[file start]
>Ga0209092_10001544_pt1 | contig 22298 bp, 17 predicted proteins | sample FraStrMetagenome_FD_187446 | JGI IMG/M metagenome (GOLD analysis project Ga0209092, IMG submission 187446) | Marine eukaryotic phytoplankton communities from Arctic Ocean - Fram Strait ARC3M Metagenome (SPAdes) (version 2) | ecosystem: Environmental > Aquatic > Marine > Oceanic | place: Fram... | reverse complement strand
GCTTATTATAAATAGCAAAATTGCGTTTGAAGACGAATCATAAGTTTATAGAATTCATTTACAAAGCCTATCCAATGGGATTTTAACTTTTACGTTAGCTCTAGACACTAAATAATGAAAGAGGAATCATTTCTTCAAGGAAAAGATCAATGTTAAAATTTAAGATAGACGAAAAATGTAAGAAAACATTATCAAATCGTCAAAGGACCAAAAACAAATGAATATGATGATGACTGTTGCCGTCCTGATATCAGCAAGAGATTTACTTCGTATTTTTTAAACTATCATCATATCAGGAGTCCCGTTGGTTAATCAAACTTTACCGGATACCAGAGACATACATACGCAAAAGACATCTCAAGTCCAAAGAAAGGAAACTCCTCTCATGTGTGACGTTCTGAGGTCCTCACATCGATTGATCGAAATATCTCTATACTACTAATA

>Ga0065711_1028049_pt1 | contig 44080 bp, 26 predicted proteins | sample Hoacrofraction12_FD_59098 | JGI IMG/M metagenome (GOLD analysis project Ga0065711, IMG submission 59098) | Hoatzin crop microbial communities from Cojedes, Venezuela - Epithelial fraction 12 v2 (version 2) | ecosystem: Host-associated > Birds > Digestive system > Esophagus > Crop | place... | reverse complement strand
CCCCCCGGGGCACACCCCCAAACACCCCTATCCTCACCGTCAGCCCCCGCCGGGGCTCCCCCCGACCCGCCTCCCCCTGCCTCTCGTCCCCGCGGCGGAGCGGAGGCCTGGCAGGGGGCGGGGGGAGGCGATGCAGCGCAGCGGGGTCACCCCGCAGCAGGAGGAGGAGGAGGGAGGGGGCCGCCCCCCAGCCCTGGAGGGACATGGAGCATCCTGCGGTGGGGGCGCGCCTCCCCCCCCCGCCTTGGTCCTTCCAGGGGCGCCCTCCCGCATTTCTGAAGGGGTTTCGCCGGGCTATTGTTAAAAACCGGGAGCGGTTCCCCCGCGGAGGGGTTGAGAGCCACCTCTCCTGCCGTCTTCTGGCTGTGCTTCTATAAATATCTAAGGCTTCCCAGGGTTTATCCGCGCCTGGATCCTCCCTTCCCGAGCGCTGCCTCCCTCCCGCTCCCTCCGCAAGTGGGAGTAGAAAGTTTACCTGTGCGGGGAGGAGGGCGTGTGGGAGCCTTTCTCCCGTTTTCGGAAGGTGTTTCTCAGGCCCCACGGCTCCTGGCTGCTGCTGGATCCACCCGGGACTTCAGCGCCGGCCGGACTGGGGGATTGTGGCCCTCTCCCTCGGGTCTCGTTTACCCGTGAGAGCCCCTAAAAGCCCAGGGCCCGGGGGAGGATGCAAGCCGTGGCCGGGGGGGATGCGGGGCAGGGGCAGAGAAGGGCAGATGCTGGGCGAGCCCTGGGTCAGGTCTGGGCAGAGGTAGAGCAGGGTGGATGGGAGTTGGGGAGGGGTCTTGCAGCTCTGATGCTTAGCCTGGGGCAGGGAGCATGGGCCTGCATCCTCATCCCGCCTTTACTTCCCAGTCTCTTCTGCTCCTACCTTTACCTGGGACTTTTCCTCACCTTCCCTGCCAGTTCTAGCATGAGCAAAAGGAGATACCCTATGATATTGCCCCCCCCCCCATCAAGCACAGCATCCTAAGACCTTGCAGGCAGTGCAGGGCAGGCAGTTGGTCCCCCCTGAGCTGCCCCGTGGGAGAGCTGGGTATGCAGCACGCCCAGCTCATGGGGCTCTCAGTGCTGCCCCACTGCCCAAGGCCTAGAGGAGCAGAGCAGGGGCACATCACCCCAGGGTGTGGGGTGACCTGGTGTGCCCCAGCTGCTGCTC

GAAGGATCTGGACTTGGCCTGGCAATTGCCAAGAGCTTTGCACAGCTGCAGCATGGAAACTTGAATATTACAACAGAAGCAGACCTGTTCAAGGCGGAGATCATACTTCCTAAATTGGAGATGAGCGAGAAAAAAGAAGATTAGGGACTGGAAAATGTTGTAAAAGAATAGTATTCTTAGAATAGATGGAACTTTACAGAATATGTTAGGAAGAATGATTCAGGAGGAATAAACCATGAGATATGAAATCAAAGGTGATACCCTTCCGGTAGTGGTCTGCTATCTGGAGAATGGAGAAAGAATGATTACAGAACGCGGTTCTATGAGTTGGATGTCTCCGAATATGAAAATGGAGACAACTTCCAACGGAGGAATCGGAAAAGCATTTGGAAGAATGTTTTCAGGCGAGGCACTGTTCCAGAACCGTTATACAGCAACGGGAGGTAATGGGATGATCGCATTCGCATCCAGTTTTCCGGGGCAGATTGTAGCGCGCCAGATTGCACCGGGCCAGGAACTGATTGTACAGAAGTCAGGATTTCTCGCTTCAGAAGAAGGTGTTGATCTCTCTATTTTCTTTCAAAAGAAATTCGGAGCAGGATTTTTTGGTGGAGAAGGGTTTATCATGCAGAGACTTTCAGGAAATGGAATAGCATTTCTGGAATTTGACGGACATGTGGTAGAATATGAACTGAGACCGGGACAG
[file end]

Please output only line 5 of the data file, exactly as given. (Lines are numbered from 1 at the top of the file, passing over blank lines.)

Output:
GAAGGATCTGGACTTGGCCTGGCAATTGCCAAGAGCTTTGCACAGCTGCAGCATGGAAACTTGAATATTACAACAGAAGCAGACCTGTTCAAGGCGGAGATCATACTTCCTAAATTGGAGATGAGCGAGAAAAAAGAAGATTAGGGACTGGAAAATGTTGTAAAAGAATAGTATTCTTAGAATAGATGGAACTTTACAGAATATGTTAGGAAGAATGATTCAGGAGGAATAAACCATGAGATATGAAATCAAAGGTGATACCCTTCCGGTAGTGGTCTGCTATCTGGAGAATGGAGAAAGAATGATTACAGAACGCGGTTCTATGAGTTGGATGTCTCCGAATATGAAAATGGAGACAACTTCCAACGGAGGAATCGGAAAAGCATTTGGAAGAATGTTTTCAGGCGAGGCACTGTTCCAGAACCGTTATACAGCAACGGGAGGTAATGGGATGATCGCATTCGCATCCAGTTTTCCGGGGCAGATTGTAGCGCGCCAGATTGCACCGGGCCAGGAACTGATTGTACAGAAGTCAGGATTTCTCGCTTCAGAAGAAGGTGTTGATCTCTCTATTTTCTTTCAAAAGAAATTCGGAGCAGGATTTTTTGGTGGAGAAGGGTTTATCATGCAGAGACTTTCAGGAAATGGAATAGCATTTCTGGAATTTGACGGACATGTGGTAGAATATGAACTGAGACCGGGACAG